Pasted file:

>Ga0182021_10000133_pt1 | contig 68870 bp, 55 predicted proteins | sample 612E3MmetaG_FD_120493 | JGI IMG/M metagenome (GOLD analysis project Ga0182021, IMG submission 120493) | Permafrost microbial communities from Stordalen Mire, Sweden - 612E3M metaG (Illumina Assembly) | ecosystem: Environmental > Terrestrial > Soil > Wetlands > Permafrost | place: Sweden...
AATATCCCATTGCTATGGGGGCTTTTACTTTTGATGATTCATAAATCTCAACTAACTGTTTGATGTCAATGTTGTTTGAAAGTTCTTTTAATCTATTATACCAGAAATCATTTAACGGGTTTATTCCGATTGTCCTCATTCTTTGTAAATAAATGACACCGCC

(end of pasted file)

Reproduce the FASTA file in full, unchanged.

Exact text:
>Ga0182021_10000133_pt1 | contig 68870 bp, 55 predicted proteins | sample 612E3MmetaG_FD_120493 | JGI IMG/M metagenome (GOLD analysis project Ga0182021, IMG submission 120493) | Permafrost microbial communities from Stordalen Mire, Sweden - 612E3M metaG (Illumina Assembly) | ecosystem: Environmental > Terrestrial > Soil > Wetlands > Permafrost | place: Sweden...
AATATCCCATTGCTATGGGGGCTTTTACTTTTGATGATTCATAAATCTCAACTAACTGTTTGATGTCAATGTTGTTTGAAAGTTCTTTTAATCTATTATACCAGAAATCATTTAACGGGTTTATTCCGATTGTCCTCATTCTTTGTAAATAAATGACACCGCC